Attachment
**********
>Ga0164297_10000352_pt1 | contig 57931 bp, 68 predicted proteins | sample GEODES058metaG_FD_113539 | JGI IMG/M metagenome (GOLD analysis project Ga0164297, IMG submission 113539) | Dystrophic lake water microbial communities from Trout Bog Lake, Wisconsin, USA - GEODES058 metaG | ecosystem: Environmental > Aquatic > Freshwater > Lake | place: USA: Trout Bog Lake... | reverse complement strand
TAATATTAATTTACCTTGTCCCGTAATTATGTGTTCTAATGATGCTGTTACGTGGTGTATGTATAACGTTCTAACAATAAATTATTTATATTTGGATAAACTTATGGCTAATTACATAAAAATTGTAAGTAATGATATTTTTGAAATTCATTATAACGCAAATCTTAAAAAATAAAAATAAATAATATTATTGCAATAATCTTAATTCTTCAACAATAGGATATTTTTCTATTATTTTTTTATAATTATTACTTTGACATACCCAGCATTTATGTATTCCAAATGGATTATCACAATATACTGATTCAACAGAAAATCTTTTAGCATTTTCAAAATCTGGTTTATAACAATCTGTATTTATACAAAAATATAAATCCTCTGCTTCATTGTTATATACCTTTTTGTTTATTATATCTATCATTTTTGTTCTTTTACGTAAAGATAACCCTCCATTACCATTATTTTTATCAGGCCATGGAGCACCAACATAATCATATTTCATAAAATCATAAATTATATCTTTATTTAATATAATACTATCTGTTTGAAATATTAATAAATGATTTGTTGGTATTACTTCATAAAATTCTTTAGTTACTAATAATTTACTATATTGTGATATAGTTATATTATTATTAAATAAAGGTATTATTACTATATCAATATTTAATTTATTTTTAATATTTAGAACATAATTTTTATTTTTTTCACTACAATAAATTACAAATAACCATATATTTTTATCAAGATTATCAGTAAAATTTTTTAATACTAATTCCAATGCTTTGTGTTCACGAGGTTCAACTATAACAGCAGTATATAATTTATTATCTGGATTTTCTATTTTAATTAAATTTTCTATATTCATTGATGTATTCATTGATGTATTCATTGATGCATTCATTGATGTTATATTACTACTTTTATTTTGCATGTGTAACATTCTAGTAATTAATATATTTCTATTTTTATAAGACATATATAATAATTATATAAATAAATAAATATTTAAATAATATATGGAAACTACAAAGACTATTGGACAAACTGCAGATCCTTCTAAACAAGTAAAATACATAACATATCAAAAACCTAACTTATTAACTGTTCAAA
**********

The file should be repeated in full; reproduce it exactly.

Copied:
>Ga0164297_10000352_pt1 | contig 57931 bp, 68 predicted proteins | sample GEODES058metaG_FD_113539 | JGI IMG/M metagenome (GOLD analysis project Ga0164297, IMG submission 113539) | Dystrophic lake water microbial communities from Trout Bog Lake, Wisconsin, USA - GEODES058 metaG | ecosystem: Environmental > Aquatic > Freshwater > Lake | place: USA: Trout Bog Lake... | reverse complement strand
TAATATTAATTTACCTTGTCCCGTAATTATGTGTTCTAATGATGCTGTTACGTGGTGTATGTATAACGTTCTAACAATAAATTATTTATATTTGGATAAACTTATGGCTAATTACATAAAAATTGTAAGTAATGATATTTTTGAAATTCATTATAACGCAAATCTTAAAAAATAAAAATAAATAATATTATTGCAATAATCTTAATTCTTCAACAATAGGATATTTTTCTATTATTTTTTTATAATTATTACTTTGACATACCCAGCATTTATGTATTCCAAATGGATTATCACAATATACTGATTCAACAGAAAATCTTTTAGCATTTTCAAAATCTGGTTTATAACAATCTGTATTTATACAAAAATATAAATCCTCTGCTTCATTGTTATATACCTTTTTGTTTATTATATCTATCATTTTTGTTCTTTTACGTAAAGATAACCCTCCATTACCATTATTTTTATCAGGCCATGGAGCACCAACATAATCATATTTCATAAAATCATAAATTATATCTTTATTTAATATAATACTATCTGTTTGAAATATTAATAAATGATTTGTTGGTATTACTTCATAAAATTCTTTAGTTACTAATAATTTACTATATTGTGATATAGTTATATTATTATTAAATAAAGGTATTATTACTATATCAATATTTAATTTATTTTTAATATTTAGAACATAATTTTTATTTTTTTCACTACAATAAATTACAAATAACCATATATTTTTATCAAGATTATCAGTAAAATTTTTTAATACTAATTCCAATGCTTTGTGTTCACGAGGTTCAACTATAACAGCAGTATATAATTTATTATCTGGATTTTCTATTTTAATTAAATTTTCTATATTCATTGATGTATTCATTGATGTATTCATTGATGCATTCATTGATGTTATATTACTACTTTTATTTTGCATGTGTAACATTCTAGTAATTAATATATTTCTATTTTTATAAGACATATATAATAATTATATAAATAAATAAATATTTAAATAATATATGGAAACTACAAAGACTATTGGACAAACTGCAGATCCTTCTAAACAAGTAAAATACATAACATATCAAAAACCTAACTTATTAACTGTTCAAA